Mother's Teachings

Holy Mother's Spiritual Teachings

Sri Sarada Devi, affectionately know as the Holy Mother to her devotees and disciples past and present, was born in 1853 in a remote village of Bengal called Jayrambati. Married to the Indian saint and worshipper of Mother Kali, Sri Ramakrishna, she became the helpmate in his spiritual mission. She learned from Sri Ramakrishna deep spiritual truths, as well as many aspects of practical daily life. In current times, it is difficult to imagine a married couple whose focus is exclusively spiritual, but such was the case with this divine couple.

After Sri Ramakrishna's passing, she quietly carried on his spiritual mission, providing instruction to many monks, nuns, and householders. So great was the depth of her spirituality that many monks trembled in awe in her presence. They were the recipients not only of her deep spirituality, but also her all-encompassing motherly love. With her own hands, she prepared, fed, and cared for many. To the end of her life in 1920, she was a role model spiritualizing daily life and demonstrating to all the "Motherhood of God."

Holy Mother's life is much more than the sequential list of events and circumstances. As can be read in numerous narrations of personal reminiscences of Sri Sarada Devi, people felt deeply touched by her love and kindness, which surpassed even the love of one's earthly mother. The very personal narrations reveal a divine being who embodied the blessed all-encompassing, all-forgiving, all-nurturing nature of divine Motherhood.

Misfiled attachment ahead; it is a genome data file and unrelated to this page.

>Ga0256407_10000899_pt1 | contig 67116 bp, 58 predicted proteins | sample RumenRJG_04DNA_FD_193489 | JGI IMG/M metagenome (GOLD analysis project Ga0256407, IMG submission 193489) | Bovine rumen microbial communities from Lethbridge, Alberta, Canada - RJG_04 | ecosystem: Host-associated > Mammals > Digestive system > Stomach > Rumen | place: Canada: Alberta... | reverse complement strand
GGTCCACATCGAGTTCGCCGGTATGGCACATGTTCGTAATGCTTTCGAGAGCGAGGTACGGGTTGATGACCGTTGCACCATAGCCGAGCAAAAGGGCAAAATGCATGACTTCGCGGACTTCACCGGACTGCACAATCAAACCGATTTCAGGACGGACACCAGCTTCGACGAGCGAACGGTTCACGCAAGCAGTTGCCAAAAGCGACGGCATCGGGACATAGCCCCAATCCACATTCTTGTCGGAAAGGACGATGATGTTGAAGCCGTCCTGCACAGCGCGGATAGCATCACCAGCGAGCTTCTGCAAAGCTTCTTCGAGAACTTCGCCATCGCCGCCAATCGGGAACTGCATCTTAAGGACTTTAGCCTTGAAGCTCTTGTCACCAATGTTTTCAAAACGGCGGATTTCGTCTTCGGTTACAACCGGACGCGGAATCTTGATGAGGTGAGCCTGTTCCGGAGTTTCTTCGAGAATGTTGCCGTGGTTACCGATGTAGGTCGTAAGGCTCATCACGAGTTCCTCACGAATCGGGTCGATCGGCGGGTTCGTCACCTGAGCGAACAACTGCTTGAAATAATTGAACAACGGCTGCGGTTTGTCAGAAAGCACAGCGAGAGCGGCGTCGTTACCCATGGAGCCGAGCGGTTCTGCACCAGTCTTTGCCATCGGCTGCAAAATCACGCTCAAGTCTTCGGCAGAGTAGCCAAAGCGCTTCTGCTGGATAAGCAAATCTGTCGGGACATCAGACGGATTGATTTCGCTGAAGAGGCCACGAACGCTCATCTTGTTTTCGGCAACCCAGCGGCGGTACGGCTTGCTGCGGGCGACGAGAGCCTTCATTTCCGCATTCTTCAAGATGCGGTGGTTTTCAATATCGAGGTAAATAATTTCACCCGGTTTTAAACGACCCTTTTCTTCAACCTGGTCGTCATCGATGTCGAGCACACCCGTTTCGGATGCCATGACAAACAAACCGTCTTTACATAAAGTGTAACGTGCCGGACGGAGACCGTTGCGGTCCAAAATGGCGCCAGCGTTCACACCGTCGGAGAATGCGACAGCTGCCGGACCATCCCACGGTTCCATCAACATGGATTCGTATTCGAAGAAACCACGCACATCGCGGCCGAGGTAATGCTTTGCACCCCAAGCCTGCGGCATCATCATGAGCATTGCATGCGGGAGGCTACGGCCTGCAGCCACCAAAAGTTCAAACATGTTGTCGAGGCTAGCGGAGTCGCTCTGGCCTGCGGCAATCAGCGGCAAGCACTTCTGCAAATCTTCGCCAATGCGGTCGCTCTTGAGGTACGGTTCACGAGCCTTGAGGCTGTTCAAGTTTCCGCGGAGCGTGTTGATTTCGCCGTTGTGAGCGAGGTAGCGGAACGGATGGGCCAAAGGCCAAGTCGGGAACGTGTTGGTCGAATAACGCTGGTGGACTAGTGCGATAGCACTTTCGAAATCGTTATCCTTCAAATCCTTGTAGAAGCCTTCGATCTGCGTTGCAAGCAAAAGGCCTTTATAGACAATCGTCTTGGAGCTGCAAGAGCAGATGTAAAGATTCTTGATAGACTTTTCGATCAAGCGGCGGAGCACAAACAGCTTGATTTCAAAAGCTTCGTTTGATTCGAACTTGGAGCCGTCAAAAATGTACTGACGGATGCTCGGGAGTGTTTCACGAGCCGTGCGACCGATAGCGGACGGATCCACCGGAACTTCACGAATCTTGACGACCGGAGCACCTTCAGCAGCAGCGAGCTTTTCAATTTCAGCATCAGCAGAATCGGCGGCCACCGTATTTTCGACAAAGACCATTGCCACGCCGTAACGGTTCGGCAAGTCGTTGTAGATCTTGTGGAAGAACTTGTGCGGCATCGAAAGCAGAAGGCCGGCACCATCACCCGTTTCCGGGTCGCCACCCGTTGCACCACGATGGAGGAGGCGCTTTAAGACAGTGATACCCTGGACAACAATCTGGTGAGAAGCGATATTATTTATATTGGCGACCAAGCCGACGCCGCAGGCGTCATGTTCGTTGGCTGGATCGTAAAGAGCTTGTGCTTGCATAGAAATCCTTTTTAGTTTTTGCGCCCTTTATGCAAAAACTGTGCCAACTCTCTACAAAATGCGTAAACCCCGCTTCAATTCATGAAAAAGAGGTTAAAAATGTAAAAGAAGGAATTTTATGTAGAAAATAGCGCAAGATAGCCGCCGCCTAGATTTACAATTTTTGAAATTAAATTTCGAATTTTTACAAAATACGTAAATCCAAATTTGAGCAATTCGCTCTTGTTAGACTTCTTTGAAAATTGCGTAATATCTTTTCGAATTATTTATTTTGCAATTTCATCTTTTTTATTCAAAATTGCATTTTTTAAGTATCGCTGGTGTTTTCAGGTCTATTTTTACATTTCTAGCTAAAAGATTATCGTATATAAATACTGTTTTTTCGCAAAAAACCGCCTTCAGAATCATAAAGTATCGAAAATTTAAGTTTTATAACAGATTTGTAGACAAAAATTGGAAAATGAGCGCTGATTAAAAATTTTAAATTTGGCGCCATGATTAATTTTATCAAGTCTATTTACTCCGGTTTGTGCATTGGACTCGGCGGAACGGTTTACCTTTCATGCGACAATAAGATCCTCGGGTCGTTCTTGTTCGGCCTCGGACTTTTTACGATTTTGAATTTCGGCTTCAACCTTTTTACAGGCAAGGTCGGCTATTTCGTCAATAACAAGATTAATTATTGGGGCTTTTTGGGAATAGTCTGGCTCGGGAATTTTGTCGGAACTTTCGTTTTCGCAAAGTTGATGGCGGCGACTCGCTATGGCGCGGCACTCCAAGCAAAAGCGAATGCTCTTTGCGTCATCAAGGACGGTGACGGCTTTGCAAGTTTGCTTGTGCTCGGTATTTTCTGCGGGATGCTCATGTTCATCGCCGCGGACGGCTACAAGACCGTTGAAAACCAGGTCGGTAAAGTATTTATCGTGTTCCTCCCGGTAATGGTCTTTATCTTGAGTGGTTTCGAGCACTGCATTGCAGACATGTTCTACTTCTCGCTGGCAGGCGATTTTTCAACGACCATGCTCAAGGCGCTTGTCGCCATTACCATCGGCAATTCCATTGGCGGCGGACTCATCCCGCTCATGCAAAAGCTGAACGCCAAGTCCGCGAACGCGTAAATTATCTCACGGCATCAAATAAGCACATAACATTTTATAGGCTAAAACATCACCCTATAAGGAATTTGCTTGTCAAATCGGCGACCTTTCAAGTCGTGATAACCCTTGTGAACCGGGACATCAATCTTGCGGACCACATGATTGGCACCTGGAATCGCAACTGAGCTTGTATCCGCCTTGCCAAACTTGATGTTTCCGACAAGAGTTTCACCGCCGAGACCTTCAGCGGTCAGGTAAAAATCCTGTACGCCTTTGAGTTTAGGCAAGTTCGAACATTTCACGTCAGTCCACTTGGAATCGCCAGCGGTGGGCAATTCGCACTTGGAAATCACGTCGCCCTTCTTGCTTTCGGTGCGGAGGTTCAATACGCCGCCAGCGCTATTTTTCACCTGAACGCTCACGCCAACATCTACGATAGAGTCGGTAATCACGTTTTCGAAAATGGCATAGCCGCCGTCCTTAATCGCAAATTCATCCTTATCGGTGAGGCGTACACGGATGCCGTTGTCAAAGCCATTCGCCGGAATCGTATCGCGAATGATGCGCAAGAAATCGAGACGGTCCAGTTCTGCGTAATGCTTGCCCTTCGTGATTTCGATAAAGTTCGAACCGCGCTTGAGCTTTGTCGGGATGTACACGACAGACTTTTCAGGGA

A Few of Her Teachings

The following teachings from Holy Mother continue to inspire devotees worldwide:

The aim of life is to realize God and remain immersed in contemplation of Him. God alone is real and everything else is false.
(Holy Mother, Being the Life of Sri Sarada Devi,
Wife of Sri Ramakrishna and Helpmate in His Mission

God is one's very own. It is the eternal relationship. He is everyone's own. One realizes Him in proportion to the intensity of one's feelings for Him.
(Teachings of Sri Sarada Devi the Holy Mother)

If you want peace, do not find fault with others. Rather see your own faults. Learn to make the world your own. No one is a stranger, my child; the whole world is your own.
(Sri Sarada Devi, the Holy Mother: Life and Conversations)

One who makes a habit of prayer will easily overcome all difficulties and remain calm and unruffled in the midst of the trials of life.
(Glimpses of a Great Soul: A Portrait Of Swami Saradananda)

I am the mother of the wicked, as I am the mother of the virtuous. Never fear. Whenever you are in distress, just say to yourself, 'I have a mother.'
(In the Company of Holy Mother)

Finally, as Swami Tathagatananda so aptly states:

Holy Mother's words remain with us always. We are near to her when we read about her life..the thoughts and ideas she expressed with artless simplicity belong to everyone. Her words are ours to ponder, ours to be consoled and encouraged by, ours to emulate with devotion and faith. In this respect, she is eternally accessible to anyone who reads her life story and teachings.
(Some Inspiring Illustrations of Sri Ramakrishna
Holy Mother and Swamiji and Their Love

Source List

The brief source list below provides an introduction to the life and teachings of Holy Mother, Sri Sarada Devi:

In the Company of the Holy Mother, Her Direct Disciples, (Advaita Ashrama: Calcutta, 1963).

Sri Sarada Devi and Sri Sarada Math, Pravrajika Atmaprana, publ.(Ramakrishna Sarada Mission: New Delhi, 2003).

Holy Mother - Being the Life of Sri Sarada Devi, Wife of Sri Ramakrishna and Helpmate in His Mission, Swami Nikhilananda, (Ramakrishna-Vivekananda Center: New York, 1962).

Reminiscences of Sri Sarada Devi by Monastics, Devotees, and Others, Swami Purnatmananda, ed. (Advaita Ashrama: Kolkata, 2004).

Some Inspiring Illustrations of Sri Ramakrishna, Holy Mother and Swamiji and Their Love, Swami Tathagatananda, (Ramakrishna Institute of Culture: Kolkata, 2011).

Teachings of Sri Sarada Devi the Holy Mother, (Sri Ramakrishna Math: Madras, 1985).